The real Valentine’s Day is in August, and in Taiwan the number of roses offered relate to special codes of love; the greatest number of roses equals a proposal of marriage.

For the Scots, love is a game of chance.

Your Valentine will be the person you meet first thing in the morning. Of course, you don’t have to tie the knot!

In the land of the rising sun, women are honored.

Only Japanese women have the honor of giving gifts to men, including their male colleagues. It’s only a few weeks later that men are also allowed to give gifts, mainly chocolates.

In Africa: the party and the gifts!

Valentine’s Day is a time for big parties, fun with friends and dancing the night away. In the Ivory Coast, giving an expensive gift to one’s partner is a must, while in South Africa, women hang the name of the person they love on their clothes. In the Congo, where polygamy is permitted, Valentine’s Day is the occasion to give preference to one’s favorite lover.

In the East, friendship and love are celebrated.

Estonia celebrates friendship day in particular, and gifts can be given to family members as well as loved ones, and although Russians also celebrate Valentine’s Day on February 14, the real celebration of love for them is on July 8.

In the USA, love of neighbor

Americans attach great importance to Valentine’s Day, but it’s far from being just for couples! It’s also the day when the inhabitants of a community get together and give each other gifts to show their affection and attachment. Adults and children alike are involved.

In South America, Lovers’ Day is celebrated in summer.

Colombia and Brazil also have a Valentine’s Day, but it takes place in September and June respectively, and there too, friendship is celebrated.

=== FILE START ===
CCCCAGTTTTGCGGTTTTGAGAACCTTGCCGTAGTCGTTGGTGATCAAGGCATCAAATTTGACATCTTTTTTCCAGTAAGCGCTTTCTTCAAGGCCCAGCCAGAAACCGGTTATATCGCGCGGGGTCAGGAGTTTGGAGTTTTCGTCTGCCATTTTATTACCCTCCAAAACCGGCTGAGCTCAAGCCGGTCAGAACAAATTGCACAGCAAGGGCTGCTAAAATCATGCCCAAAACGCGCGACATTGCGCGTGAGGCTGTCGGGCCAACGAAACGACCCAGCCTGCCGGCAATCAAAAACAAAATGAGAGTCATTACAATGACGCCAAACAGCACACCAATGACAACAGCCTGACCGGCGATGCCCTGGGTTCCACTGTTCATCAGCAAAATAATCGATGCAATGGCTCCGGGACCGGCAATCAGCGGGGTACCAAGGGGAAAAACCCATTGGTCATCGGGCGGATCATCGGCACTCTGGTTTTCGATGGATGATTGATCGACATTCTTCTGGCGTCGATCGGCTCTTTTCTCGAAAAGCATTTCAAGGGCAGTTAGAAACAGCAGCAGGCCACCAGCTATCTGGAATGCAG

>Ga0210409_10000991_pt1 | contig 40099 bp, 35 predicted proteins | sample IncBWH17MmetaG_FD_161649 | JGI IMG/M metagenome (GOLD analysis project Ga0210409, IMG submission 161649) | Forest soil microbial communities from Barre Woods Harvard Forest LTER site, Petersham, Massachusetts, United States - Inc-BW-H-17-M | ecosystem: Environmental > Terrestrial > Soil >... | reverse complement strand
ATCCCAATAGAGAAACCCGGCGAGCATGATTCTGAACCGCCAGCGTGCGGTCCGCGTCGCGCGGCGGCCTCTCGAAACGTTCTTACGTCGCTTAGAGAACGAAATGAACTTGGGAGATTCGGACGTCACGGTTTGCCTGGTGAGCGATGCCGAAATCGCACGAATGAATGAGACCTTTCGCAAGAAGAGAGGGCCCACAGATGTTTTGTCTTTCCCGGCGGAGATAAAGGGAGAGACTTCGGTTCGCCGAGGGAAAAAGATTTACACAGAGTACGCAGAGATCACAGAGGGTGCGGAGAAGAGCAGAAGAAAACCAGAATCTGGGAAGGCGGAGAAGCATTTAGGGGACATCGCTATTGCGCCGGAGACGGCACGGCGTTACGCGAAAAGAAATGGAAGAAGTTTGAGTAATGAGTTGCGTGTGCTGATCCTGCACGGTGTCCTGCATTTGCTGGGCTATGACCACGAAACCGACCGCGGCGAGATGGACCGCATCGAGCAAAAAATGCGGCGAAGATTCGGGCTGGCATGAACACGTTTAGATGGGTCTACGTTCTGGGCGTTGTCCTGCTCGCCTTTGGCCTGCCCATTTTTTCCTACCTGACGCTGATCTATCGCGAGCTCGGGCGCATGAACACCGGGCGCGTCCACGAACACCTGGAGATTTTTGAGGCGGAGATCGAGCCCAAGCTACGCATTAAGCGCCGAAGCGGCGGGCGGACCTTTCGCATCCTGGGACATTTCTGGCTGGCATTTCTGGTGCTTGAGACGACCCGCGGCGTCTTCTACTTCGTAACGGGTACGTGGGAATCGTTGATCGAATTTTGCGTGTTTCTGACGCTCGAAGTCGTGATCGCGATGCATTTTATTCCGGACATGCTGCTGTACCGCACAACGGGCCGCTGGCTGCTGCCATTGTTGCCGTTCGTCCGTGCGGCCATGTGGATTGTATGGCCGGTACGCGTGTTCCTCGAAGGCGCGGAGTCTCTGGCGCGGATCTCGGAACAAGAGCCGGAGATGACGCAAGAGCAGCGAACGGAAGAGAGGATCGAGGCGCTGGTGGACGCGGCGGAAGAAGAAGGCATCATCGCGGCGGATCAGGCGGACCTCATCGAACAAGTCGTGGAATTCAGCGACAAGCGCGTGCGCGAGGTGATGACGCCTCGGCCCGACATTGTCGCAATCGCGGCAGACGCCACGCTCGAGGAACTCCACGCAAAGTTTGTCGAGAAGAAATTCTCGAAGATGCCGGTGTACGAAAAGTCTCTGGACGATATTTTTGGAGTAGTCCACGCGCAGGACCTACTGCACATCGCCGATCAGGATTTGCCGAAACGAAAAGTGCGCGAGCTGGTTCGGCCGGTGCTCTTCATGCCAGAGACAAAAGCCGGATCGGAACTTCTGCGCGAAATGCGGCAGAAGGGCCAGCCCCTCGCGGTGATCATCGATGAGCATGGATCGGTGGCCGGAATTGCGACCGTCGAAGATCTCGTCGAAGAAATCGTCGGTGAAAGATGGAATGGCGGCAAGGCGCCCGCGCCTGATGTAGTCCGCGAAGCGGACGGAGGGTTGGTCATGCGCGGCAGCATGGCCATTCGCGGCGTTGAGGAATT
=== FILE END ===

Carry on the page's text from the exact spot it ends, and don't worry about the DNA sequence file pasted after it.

A holiday considered commercial
but mutch appreciated

Some people hate the very idea of Valentine’s Day: it’s become a holiday designed to make retailers happy, and when you love, you love all year round! We don’t wait for that symbolic day in February to give flowers, chocolates, lingerie or a romantic evening out. Luckily, we don’t…

So, while it’s true that Valentine’s Day is all about business, just like Halloween, Easter and Mother’s Day… For many of us, it’s also a special moment when we want to show ourselves to be particularly loving, and dig deep to mark the occasion. There’s nothing wrong with doing yourself some good, and the reasons couples give for not skipping this day are many and varied:

1 – To put the couple first
2 – Break with routine
3 – Make time for each other
4 – Show their love
5 – Spice up the libido
6 – Give pleasure
7 – Give a gift
8 – Have a good time
9 – Enjoylife


Choosing a sensual gift

Whatever gift you give her, the important thing is to suspend time and the often hectic pace of everyday life to give meaning to your evening together. And if you’ve opted for a very personal, naughty gift to give in total intimacy, such as a massage oil, fine lingerie or intimate jewelry, sensuality will be the guest of honor for this tête à tête.

Intimate jewelry to thrill the body !

As well as being beautiful and elegant, intimate jewelry creates a close, erotic bond with the wearer. It’s like a second skin, like a garment that reminds us that the body lives, shivers, reacts and surrenders to the pleasure of the caresses, brushes and glides that the jewel provokes in a chosen area.

Erotic jewelry, an aphrodisiac for couples

Wearing body jewelry, sexual jewelry or an intimate adornment means discovering for two how the power of our senses can be multiplied tenfold when the other’s body or your own unveils a treasure that amazes the eye, invites the touch, makes you want to feel the taste of pleasure rising… Intimate jewelry sharpens voluptuousness and wonderfully encourages the art of desire and undressing.

The art of piercing-free jewelry

If you’re still a bit hesitant about offering your partner an erotic piece of jewelry because he or she is resistant to piercing, Sylvie Monthulé’s boutique offers the highest quality, refined, sexy and comfortable intimate creations for couples that don’t require piercing.

Adult content. You certify you have at least 18 years old.

+ 18 years